(2 to 50 employees).

Sanders, an administrator with the program since 1994, joined the

state in 1991 as a deputy attorney general. Previously he worked at

the International Center, a Washington, D.C., foreign policy think

tank specializing in human rights work. Sanders has a degree in


from Franklin and Marshall College and a law degree from Villanova.

On the new legislation front, the so-called "mental health parity

bill," S86, which the Senate has passed and that is now before

the Assembly, would require all insurance carriers doing business

in the state to cover mental health benefits the same as any other

illness. The caveat for such benefits is that the mental health


covered would have to be "biologically based." The text of

the bill defines "biologically based" as "a mental or

nervous condition that is caused by a biological disorder of the brain

and results in a clinically significant or psychological syndrome

or pattern that substantially limits the functioning of the person

with the illness, including but not limited to, schizophrenia,


disorder, major depressive disorder, bipolar disorder, paranoia and

other psychotic disorders, obsessive compulsive disorder, panic


and pervasive development disorder or autism."

Should the mental parity bill become law, there may be an effect on

a company’s bottom line. "Mandated benefit bills that require

certain coverage cut both ways. There may be a good public policy

reason to make sure this kind of coverage is covered at a certain

level, but whenever you are adding benefits you are probably adding

cost," says Sanders.

Jeff Lippincott

Top Of Page
Pension Plan Dilemmas

While the number of workers and retirees covered by

a 401(k) pension plan has jumped by a third since 1982, recent survey

data reveals that employers and employees are not maximizing the


of such plans. How employers can better inform employees about the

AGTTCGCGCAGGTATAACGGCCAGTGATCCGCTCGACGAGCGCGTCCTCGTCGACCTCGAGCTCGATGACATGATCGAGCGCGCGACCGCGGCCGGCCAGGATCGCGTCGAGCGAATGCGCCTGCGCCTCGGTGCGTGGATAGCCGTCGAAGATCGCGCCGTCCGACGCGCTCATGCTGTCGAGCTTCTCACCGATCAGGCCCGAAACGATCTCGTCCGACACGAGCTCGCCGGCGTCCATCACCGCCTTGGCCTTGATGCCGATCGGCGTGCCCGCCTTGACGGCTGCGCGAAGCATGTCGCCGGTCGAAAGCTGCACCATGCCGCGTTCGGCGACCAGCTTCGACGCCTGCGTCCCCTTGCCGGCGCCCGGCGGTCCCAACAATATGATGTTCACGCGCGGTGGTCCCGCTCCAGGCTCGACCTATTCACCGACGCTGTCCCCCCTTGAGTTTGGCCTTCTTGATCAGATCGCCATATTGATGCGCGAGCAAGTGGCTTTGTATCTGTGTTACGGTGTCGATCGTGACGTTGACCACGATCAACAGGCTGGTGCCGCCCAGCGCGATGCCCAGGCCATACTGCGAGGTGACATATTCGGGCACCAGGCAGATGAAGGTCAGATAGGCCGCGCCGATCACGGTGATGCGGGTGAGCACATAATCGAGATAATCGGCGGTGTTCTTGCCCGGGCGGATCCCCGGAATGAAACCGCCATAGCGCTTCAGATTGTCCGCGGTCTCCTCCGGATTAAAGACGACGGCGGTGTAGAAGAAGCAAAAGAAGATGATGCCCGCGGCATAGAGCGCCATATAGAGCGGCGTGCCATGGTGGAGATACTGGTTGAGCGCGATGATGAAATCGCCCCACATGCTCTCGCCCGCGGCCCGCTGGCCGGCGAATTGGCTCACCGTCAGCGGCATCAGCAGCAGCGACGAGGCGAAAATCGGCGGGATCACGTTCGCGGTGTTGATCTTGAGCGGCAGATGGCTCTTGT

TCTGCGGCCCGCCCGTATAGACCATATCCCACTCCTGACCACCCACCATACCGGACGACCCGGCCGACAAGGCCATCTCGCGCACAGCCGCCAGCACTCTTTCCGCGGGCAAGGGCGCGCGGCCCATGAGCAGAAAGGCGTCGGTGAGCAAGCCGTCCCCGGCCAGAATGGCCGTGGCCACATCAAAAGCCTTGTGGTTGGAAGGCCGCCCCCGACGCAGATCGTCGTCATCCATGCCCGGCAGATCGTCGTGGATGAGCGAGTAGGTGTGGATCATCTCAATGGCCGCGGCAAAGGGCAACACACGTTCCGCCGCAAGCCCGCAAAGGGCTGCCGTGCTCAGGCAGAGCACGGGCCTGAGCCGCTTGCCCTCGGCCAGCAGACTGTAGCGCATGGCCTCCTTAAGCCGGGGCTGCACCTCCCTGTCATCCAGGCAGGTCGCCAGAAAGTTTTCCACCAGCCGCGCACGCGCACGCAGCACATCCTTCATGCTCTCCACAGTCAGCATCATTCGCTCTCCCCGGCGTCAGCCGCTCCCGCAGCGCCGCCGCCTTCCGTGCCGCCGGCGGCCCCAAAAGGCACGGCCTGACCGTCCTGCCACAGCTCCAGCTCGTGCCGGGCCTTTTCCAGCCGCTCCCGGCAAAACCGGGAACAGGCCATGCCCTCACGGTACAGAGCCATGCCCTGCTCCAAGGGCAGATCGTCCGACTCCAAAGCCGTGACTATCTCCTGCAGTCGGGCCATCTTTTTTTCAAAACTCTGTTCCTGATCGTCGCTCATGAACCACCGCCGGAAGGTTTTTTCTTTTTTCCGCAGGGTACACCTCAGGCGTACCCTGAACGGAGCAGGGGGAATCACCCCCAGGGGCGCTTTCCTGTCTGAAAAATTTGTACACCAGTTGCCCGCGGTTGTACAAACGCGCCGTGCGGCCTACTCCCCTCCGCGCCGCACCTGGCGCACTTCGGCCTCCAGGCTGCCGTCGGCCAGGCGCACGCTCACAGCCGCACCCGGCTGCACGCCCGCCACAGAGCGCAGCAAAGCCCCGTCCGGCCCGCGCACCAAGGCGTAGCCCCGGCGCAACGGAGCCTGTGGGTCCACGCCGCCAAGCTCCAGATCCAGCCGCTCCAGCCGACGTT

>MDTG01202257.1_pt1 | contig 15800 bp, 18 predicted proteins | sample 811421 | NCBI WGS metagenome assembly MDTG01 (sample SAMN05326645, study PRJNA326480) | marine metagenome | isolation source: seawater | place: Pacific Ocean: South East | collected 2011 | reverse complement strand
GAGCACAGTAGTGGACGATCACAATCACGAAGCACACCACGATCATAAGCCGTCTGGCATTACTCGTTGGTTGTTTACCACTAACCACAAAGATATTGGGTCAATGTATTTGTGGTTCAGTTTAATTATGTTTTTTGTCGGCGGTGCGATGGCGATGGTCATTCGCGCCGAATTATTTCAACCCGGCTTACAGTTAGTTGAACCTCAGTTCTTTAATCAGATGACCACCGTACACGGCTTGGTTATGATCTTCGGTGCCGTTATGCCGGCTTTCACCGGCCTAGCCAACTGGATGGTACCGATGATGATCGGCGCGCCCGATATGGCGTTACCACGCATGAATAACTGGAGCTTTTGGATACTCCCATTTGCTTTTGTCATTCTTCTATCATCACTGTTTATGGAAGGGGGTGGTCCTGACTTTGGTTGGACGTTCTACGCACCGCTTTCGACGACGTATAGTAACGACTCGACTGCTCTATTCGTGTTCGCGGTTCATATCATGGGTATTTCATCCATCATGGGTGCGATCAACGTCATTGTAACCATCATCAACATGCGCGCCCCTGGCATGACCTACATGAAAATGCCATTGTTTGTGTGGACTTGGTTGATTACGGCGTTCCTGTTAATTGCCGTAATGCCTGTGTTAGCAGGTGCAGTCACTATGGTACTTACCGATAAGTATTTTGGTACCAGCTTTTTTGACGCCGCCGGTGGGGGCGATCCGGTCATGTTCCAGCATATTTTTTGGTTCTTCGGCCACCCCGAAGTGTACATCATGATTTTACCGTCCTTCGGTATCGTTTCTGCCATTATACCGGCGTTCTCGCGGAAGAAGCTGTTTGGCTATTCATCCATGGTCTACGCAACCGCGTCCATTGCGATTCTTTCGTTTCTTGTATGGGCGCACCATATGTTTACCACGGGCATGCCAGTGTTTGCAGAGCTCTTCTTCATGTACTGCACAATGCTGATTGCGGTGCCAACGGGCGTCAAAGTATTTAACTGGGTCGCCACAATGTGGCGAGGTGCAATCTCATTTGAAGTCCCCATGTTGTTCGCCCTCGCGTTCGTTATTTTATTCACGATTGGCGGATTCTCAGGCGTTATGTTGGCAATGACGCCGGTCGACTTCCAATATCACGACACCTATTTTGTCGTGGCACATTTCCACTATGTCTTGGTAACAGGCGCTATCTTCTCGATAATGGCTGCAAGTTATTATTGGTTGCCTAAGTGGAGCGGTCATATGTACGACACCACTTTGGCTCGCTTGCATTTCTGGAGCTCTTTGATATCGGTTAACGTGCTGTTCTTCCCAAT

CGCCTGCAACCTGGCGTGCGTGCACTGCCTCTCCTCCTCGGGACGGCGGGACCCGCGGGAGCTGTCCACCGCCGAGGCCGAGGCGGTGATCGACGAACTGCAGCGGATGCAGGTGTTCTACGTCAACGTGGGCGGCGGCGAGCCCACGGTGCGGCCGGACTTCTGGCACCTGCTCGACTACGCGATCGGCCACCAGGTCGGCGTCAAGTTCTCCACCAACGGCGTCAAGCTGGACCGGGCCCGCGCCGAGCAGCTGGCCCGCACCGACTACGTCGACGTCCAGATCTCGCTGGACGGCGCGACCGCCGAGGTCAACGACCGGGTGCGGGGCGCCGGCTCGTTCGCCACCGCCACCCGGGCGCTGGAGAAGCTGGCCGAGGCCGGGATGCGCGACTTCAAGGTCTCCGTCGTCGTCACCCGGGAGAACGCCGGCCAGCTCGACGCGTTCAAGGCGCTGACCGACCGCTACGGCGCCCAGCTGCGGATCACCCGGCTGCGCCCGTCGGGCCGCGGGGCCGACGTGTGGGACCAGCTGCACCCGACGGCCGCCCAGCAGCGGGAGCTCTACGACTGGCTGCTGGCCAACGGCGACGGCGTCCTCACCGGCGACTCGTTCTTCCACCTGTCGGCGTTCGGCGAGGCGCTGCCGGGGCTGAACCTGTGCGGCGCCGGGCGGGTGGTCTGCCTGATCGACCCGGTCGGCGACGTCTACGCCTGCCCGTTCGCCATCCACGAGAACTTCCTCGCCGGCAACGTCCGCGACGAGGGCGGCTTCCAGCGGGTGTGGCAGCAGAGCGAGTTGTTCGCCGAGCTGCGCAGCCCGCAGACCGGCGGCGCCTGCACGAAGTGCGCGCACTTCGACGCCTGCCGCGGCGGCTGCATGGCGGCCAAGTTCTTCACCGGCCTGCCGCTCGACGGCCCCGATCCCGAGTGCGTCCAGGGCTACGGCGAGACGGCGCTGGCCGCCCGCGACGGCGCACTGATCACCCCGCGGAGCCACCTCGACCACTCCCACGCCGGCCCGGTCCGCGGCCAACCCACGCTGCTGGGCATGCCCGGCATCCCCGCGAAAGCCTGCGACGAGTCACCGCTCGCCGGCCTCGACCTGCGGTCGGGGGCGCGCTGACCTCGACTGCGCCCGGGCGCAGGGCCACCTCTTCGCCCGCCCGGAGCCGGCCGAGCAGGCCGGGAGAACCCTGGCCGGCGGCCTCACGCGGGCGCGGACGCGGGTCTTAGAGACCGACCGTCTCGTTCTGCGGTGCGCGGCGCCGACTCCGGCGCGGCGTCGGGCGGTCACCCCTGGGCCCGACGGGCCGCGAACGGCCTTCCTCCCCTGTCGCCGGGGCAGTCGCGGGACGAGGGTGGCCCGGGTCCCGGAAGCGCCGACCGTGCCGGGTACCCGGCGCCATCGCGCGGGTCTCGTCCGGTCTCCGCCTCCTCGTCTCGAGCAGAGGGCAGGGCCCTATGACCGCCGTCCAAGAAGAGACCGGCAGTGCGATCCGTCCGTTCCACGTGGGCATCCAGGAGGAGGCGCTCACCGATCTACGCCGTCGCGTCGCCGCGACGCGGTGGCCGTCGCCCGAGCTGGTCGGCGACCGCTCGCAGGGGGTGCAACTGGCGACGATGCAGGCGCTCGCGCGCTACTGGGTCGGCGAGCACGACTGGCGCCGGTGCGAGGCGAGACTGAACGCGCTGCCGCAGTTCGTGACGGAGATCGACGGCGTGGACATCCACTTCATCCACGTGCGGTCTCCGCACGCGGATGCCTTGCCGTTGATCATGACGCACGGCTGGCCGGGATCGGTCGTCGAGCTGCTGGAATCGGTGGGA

benefits of contributing to a 401(k) program is the subject of a


sponsored by the Employers Association of New Jersey (EANJ) on Friday,

December 11, at 11 a.m. at the Sheraton Tara Hotel in Parsippany.

Cost: $35. Call 973-239-8600.

EANJ executive director John Sarno says the seminar would


employers who are thinking about establishing a pension plan as well

as those who would like to get maximum employee utilization. Sarno,

a lawyer, will moderate a discussion with representatives from Wheat

First Union.

"A big problem for employers that have a pension plan is that

employees are not sufficiently informed on making investment decisions

for their retirement," says Sarno. When employees are not educated

as to the value of pension plan participation, they don’t participate.

In some cases, especially if employees have never been exposed to

a 401(k) type program, they will view it in a positive light but not

understand that they need to have an active role on their own


planning. Employees may view retirement plans in the same light as

health insurance, in that it’s nice to have but it’s something they

don’t think about it until it’s time for utilization.

"It’s easier for employees to visualize being sick than thinking

about retirement," said Sarno, "Ultimately, it’s the employee

that takes responsibility for making investment choices."

A 401(k) plan, like social security, is a "forced savings"

plan. And unlike in our forefathers’ day, modern America does not

like to save. "Americans save about one per cent or less of their

income — an all time low," says Sarno. A recent Wall Street

Journal article declared that more people probably know which eight

states border Tennessee than what the returns on their 401(k)


were last year.

About one third of EANJ’s member firms responded to a survey (339

of 1,005), and they were equally divided between manufacturing and

non-manufacturing companies. The vast majority (97 and 98 percent)

provided some kind of a retirement plan. For just under one-third

of the firms, this was a defined benefit plan, and about one-fifth

of the firms had a defined contribution plan. This compares with the

80 to 93 percent of the companies that had 401(k) plans.

EANJ is a Verona-based non-profit, comprised of over 1,000 employers,

dedicated to encouraging sound and responsible human resource


( It was established by manufacturers

seeking self-help strategies to cope with labor unrest and violence.

Sarno, 42, is married and has two daughters, ages six and three. He

went to Ramapo College, with a law degree from Seton Hall. He


law in Bergen County and had been an administrator and instructor

at Ramapo College. He has been executive director of EANJ for three


Sarno feels that employers and employees can play a meaningful role

regarding retirement policy in the United States. The Social Security

system is expected to have to pay out more than it brings in by 2013,

according to an article in the EANJ publication "Employers


And according to some national reports, it will run out all together

by 2030. This is because the 76 million strong "baby boom"

generation will be followed by just 59 million so-called



If employers do their part in encouraging plan participation


"maybe the retirement system can be fixed without onerous mandates

in the future," says Sarno. "Raising social security taxes

is a short term fix, it’s not a long term solution."

Jeff Lippincott